Why I moved from Monolithic Backends to Microservices.
We all have that first project that sticks with us forever, well mine was a small API designed to handle low load traffic for my school. It handled cases and student attendance. It never saw the light of production due to me moving out of the area, but it was enough for me to learn about a platform called “express.js”. I had just dived into Node.js.
Monolithic, Microservice? You’ve lost me.
Before I get too far ahead, let’s stop and take a moment to talk about what exactly monolithic and microservices are. Monolithic essentially, in this use case, means that everything is within the same stack (think of a stack like a sandwich). An example of monolithic is easily represented in a diagram:
Every platform polls this one massive backend, this is usual the start of projects, and has some advantages. Everything is isolated and can be hacked upon. Programming languages, and kernels also have sort of the same concept. One example of a monolithic stack is the Linux Kernel by Linus Torvalds. The next design type covered here is the Microservices architecture. The basic concept behind microservices is taking a massive web-app, API, whatever, and separating it into small components and having each component interact with one another.
Depending on the design, the cart service could be scaled to have multiple instances as well as the catalog service. Each service is then communicated with via the API gateway. Then, another method of “servicing” can be done in the UI, but that isn’t really brought up here. Each service is independant of the other, and uses some sort of message queue, which we’ll go into later, or other method of “Inter-Service Communication”.
I tried to make a giant monolithic web app, it didn’t work.
Moving back to my design architecture and fast forward a couple of years, I began working on larger projects, such as NodeMC/CORE. While these projects weren’t much different, and they still used Monolithic backends, they did demand a higher amount of scaling and ease of development. At this point I designed a way of dynamically constructing express routes (Originally designed at verteilt/backend).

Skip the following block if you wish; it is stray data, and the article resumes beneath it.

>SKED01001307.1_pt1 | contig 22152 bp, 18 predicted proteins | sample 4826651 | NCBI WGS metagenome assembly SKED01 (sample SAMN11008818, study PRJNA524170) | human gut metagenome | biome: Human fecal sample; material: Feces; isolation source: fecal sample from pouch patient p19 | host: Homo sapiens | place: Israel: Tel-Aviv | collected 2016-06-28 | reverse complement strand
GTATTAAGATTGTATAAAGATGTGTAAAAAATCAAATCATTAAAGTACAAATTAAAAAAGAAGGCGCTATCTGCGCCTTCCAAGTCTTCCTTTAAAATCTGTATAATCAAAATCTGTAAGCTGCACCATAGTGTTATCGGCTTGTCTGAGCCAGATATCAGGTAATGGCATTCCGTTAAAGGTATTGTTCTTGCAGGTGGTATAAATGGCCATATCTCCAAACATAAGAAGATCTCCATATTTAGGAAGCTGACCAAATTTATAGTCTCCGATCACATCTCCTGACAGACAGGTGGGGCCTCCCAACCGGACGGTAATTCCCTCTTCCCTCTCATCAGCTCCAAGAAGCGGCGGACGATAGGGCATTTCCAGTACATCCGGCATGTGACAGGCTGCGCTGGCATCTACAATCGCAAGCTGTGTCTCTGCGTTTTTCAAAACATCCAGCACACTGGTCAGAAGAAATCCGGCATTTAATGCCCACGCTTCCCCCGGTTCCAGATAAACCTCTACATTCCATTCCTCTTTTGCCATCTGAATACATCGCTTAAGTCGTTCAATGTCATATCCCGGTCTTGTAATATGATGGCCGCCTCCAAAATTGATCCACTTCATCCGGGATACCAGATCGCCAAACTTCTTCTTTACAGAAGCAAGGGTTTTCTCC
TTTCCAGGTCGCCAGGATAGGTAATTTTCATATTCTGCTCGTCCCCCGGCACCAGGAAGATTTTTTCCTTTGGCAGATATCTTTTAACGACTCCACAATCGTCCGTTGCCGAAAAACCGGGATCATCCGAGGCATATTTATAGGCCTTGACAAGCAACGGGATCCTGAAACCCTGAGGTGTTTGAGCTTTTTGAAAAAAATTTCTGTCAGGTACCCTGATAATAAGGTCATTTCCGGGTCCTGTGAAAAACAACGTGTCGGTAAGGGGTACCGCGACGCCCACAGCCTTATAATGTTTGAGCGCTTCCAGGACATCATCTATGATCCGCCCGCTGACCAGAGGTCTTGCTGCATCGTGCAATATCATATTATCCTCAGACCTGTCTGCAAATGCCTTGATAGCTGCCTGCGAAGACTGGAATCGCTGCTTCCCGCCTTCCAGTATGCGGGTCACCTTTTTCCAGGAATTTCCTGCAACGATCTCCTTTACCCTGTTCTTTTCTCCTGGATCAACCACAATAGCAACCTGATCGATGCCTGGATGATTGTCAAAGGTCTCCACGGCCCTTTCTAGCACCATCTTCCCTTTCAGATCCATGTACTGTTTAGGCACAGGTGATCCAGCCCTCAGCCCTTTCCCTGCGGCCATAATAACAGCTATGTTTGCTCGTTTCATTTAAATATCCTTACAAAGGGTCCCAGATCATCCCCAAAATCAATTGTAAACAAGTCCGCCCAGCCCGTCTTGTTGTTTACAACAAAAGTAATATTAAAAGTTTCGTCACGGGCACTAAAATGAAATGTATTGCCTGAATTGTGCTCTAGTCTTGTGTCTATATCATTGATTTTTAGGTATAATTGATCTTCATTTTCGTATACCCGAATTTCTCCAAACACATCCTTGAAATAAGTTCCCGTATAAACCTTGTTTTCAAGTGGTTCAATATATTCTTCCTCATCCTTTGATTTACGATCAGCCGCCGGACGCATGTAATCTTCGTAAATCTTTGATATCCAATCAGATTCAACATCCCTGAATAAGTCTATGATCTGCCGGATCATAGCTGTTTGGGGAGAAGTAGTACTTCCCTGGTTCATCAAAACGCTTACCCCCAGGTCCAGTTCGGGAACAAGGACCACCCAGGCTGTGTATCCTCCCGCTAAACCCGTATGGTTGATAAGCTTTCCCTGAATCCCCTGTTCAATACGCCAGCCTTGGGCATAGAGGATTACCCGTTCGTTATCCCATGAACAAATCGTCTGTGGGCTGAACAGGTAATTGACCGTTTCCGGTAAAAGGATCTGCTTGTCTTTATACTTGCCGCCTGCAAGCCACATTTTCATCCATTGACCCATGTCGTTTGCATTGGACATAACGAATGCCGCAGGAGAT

By utilizing both async and fs, we could easily construct classes and provide a express#Router object to the new router, as well as pass necessary variables. A route object looked something like this:
While I won’t go into much detail about what exactly Verteilt is, however I will say that Verteilt is a service that needs to be able to scale, scale, scale! However, it needs to be able to do so easily and at some points not at all. It should be able to handle no traffic, to trillions of requests per second, while all being able to scale with no hassle. This was a relatively new concept to me. I had gotten a lot of interest in the idea from other developers and had generated a small developer team. This time I had to think ask questions like; “How do you scale parts of an API?”, “How do you handle parts of an API that need to be scaled more than others?”, “How do you modify all of the API with potentially hundreds of developers in production”, and most importantly: “How do you make it cost-effective?”.